Haynesworth experiment over: Big Al on his way out

After playing just nine snaps, most of which resulted in him being pushed around, pancaked and disgraced, Albert Haynesworth was released Tuesday, according to the Boston Herald’s Ian Rapoport. 

The former Defensive Player of the Year turned free agent bust has now failed to regain his 2008 form where he posted a career-high 8.5 sacks for a 13-3 Titans team. 

Instead, he’s gobbled up more money and sacked more cheeseburgers than quarterbacks. 

Despite a tumultuous two-year stint in Washington where he signed a contract with $41 million guaranteed, Big Al seemed motivated to “shake off the rust” and unleash the beast in New England. 

Apparently the beast meant 132 snaps, three tackles and no sacks. 

Much like Dan Snyder, the overzealous and deep-pocketed GM of the Redskins, Pats nation was fooled into thinking Haynesworth was in it for anything but the money. 

Once he signed that fat contract, he got even fatter. He packed it in. He quit on two teams. He got paid. 

During his short stint in New England, he barely practiced due to a back injury (maybe he should have been in better shape), barely saw the field and barely tried to play with effort.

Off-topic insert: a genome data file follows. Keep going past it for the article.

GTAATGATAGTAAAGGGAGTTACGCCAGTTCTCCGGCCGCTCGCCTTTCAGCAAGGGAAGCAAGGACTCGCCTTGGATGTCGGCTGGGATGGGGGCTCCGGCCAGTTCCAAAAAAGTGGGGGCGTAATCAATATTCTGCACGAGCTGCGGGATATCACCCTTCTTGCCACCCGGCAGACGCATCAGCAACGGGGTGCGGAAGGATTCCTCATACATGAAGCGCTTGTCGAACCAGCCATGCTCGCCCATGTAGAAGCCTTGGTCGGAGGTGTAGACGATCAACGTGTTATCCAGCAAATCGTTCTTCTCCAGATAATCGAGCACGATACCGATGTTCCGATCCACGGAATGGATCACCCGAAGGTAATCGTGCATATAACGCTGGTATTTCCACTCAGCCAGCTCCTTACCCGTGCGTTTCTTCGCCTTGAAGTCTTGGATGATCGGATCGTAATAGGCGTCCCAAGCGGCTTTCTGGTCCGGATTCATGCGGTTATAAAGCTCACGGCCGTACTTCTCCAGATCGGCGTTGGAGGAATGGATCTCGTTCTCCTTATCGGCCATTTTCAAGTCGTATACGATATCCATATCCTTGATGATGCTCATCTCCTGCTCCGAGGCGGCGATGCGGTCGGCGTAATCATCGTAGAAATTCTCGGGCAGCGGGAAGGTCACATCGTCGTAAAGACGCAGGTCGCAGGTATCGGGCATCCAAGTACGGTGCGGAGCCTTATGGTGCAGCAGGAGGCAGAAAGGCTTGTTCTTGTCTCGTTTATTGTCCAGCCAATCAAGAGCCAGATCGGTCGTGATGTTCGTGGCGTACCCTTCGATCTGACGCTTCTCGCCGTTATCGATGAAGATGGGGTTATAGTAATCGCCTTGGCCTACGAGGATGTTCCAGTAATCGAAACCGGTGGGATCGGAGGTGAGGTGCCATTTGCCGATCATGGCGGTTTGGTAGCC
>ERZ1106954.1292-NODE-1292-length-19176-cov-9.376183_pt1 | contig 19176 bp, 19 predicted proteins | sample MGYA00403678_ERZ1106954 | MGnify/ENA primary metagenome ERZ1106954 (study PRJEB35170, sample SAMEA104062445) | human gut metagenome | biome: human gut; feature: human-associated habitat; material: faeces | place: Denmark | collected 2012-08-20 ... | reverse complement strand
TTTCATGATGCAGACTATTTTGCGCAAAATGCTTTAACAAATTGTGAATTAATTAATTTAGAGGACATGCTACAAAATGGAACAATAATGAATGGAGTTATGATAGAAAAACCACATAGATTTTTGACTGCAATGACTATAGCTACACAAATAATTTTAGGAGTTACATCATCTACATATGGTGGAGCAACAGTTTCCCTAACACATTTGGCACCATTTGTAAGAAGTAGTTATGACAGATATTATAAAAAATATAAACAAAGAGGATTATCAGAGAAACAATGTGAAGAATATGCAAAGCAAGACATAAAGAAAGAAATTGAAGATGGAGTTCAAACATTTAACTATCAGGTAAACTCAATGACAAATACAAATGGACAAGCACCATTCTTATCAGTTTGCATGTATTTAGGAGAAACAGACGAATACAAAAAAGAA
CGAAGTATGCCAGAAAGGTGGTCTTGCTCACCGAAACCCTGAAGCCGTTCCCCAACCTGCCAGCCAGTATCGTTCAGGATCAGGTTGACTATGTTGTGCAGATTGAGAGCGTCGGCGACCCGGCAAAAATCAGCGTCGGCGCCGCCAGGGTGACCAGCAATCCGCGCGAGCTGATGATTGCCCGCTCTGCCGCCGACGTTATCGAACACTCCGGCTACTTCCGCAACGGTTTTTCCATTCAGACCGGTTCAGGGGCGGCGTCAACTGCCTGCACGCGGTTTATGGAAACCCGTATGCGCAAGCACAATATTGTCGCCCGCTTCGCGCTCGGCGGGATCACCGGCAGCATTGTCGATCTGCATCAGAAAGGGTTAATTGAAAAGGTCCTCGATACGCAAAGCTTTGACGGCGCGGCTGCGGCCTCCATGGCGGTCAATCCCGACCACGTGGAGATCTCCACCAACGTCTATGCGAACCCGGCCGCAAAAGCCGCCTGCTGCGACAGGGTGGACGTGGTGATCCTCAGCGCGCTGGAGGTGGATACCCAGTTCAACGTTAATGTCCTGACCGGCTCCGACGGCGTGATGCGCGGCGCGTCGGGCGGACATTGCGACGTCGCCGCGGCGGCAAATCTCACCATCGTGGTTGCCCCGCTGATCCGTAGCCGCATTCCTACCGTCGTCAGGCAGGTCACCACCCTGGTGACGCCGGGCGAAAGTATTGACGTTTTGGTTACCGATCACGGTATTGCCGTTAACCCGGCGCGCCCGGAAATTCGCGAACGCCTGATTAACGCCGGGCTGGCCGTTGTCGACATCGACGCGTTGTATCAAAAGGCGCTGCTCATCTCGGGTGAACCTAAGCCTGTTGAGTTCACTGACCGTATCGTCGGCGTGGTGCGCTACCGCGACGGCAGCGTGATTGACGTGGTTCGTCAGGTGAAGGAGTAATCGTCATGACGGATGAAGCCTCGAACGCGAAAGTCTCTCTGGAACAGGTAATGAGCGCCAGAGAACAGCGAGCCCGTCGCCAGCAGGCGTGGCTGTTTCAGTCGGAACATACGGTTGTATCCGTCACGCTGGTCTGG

Sunday’s performance against the Giants was the perfect example of the lure that the 6-foot-6, 350-pounder presents. He applied some early pressure, driving David Diehl into the backfield. Yet, on three consecutive snaps, he was completed manhandled by guards David Diehl and Chris Snee who barely check in north of 300 pounds. 

That type of effort is inexcusable to the Patriots uniform and the Patriot Way. This defensive line is full of young players – Brandon Deadrick, Ron Brace, Jermaine Cunningham (where has he gone?) and Kyle Love. Not only is Haynesworth eating up their snaps, but he’s setting a terrible example of how to be a pro. 

While Haynesworth certainly isn’t the biggest reason for the team’s two-game losing streak, he’s the biggest enigma in the game. 

He may have well eaten himself out of the league.